A character actor like Hark Böhm was perennially of use to Fassbinder, and he could not be better suited to the provincial backwaters of late nineteenth century Prussia, with his peering face and slightly inadequate demeanour. What is odd (aside from the fact that he speaks in the unmistakeable voice of Kurt Raab) is the fact that he is not credited at all, for what is a fairly significant part.

 

The part of Apotheker Gieshübler is a curiosity. From the moment he arrives, you know that he is going to be hitting on Effi. The self-deprecation and the nervous glances, not to mention the longing all point to one thing, but in terms of casting Hark Bohm completely exemplifies the person who has never been young – he simply has one of those faces.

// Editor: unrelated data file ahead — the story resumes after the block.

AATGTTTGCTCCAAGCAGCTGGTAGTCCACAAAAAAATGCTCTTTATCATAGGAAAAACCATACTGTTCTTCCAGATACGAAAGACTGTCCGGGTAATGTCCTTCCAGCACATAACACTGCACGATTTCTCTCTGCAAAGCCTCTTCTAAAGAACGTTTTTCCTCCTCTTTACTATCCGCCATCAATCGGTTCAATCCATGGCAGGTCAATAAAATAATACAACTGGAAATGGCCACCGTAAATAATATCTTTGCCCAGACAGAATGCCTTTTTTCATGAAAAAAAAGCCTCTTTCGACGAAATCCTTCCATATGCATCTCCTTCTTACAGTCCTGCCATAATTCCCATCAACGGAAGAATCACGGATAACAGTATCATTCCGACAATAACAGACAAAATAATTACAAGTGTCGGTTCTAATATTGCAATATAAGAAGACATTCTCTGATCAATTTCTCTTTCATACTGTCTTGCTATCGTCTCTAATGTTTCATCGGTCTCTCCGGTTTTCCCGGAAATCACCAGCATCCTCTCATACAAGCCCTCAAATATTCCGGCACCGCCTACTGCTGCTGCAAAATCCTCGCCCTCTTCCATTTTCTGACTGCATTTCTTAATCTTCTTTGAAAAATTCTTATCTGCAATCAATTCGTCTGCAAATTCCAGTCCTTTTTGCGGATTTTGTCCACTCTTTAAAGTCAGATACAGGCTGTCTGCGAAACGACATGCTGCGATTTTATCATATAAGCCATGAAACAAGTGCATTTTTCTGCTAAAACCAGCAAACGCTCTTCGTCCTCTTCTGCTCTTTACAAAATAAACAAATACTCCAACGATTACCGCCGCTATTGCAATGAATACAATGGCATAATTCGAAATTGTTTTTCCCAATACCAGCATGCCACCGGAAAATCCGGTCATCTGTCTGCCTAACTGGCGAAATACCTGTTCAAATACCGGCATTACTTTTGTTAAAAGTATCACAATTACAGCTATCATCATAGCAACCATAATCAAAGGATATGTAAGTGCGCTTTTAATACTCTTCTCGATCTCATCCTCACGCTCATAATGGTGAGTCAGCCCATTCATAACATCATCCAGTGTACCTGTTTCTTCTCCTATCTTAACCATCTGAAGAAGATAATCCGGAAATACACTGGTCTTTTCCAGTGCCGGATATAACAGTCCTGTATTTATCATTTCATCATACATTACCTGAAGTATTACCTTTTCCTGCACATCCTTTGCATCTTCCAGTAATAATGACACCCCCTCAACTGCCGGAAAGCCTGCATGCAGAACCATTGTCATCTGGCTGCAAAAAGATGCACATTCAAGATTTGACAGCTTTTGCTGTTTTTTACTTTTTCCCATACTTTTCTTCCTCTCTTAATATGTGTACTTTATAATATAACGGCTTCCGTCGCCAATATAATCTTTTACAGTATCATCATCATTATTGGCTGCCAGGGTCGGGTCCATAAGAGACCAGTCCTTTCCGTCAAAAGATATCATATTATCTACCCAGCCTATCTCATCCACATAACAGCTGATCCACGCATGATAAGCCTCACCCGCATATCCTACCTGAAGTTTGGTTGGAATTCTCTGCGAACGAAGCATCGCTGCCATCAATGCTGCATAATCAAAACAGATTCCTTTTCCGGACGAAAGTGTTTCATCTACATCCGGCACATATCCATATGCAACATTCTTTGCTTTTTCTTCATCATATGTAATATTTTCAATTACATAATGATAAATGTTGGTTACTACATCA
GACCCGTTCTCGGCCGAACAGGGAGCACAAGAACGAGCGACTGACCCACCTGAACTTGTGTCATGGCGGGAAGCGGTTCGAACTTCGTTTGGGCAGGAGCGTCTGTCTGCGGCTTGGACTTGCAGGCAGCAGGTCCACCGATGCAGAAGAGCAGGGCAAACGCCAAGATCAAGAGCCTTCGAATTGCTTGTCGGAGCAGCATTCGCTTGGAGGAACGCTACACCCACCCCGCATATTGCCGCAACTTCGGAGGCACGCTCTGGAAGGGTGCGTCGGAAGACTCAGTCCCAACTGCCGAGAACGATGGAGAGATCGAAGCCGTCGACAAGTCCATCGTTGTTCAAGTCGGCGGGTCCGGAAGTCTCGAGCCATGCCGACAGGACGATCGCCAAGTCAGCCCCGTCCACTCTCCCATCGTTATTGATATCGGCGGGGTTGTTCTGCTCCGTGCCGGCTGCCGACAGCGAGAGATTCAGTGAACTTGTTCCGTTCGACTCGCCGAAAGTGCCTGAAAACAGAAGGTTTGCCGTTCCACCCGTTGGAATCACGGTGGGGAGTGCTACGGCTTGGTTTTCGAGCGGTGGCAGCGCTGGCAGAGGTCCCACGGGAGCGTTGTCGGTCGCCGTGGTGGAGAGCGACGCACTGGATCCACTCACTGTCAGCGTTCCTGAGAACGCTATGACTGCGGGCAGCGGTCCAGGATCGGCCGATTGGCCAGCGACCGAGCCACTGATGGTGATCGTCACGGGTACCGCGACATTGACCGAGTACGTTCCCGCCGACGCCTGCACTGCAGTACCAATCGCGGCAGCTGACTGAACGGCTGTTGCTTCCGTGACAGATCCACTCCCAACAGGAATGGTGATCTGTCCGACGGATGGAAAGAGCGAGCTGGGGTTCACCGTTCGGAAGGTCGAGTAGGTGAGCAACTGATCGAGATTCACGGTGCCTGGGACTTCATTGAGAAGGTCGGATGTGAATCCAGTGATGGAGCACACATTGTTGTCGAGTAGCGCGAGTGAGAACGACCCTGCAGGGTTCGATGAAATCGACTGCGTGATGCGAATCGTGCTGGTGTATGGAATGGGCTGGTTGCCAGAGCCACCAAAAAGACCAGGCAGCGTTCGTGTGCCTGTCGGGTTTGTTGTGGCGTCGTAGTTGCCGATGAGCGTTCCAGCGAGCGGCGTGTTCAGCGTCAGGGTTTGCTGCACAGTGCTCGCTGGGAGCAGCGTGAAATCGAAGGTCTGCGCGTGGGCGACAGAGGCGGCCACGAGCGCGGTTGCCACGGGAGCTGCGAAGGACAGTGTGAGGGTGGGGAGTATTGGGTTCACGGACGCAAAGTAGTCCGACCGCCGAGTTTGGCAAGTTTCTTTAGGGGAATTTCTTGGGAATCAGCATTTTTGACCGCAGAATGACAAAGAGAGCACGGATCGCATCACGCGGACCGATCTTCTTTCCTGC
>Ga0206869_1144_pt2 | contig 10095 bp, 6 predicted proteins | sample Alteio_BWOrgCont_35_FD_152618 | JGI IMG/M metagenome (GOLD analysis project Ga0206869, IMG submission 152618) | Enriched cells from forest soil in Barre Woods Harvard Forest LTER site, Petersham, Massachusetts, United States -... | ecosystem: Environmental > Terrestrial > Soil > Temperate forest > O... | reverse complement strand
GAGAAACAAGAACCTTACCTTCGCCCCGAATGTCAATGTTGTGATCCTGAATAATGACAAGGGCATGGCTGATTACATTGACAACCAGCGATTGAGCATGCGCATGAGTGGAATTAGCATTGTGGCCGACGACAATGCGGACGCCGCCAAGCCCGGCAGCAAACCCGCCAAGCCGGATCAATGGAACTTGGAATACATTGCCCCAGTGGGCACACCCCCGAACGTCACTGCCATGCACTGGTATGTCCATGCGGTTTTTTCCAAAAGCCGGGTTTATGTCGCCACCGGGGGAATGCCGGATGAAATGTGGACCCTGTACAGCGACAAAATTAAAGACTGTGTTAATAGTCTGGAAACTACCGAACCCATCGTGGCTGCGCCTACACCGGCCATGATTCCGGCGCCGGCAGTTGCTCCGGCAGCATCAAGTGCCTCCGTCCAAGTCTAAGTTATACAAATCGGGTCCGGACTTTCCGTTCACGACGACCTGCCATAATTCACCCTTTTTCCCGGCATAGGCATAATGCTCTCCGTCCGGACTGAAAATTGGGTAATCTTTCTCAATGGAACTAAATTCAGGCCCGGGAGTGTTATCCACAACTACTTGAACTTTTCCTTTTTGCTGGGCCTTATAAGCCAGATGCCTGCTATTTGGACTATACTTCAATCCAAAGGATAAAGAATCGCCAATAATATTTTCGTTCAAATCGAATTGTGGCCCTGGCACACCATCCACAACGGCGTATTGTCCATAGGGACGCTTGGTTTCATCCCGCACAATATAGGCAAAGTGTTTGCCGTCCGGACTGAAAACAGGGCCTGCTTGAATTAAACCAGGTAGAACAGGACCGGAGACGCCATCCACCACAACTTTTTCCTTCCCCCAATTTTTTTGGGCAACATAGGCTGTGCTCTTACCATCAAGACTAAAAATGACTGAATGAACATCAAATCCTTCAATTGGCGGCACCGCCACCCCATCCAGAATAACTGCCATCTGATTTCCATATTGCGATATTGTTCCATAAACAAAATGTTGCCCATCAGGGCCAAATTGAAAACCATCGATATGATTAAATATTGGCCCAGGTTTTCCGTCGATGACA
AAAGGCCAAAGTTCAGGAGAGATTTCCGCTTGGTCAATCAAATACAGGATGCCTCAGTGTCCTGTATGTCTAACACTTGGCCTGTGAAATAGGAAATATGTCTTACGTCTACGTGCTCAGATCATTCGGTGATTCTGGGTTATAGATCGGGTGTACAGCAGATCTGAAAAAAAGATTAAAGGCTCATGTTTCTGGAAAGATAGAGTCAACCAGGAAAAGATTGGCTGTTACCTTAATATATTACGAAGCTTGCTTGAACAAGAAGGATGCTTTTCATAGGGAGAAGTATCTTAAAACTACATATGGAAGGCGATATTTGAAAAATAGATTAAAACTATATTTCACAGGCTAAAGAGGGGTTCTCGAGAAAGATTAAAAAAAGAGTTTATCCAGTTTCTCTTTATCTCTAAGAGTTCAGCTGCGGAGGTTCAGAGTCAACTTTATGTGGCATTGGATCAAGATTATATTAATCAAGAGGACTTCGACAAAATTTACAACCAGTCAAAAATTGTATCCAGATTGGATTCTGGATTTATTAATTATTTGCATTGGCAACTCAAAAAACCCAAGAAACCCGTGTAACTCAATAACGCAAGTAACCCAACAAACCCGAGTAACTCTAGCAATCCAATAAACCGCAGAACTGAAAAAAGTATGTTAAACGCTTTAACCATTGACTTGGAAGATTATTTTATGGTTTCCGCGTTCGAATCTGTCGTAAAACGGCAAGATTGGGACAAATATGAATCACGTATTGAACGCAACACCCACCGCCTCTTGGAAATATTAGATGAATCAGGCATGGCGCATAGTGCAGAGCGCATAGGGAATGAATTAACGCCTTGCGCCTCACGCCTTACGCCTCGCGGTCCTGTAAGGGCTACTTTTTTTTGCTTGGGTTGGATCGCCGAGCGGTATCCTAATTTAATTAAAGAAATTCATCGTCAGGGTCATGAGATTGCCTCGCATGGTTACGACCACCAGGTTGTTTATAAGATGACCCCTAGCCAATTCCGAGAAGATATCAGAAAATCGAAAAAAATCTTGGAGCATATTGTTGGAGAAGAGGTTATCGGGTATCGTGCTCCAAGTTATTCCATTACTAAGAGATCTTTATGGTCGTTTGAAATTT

As character actors tend to, Bohm excels in period pose.; and when he declares his love for Effi, this is my favourite part of the film. The reason for this is Bohm alone, his acting, his hang dog, glumdog, spirits drooping, myopic, flat faced, misery, which he peddles so thick and hard in this it is in fact delightful, and almost impossible to stop laughing.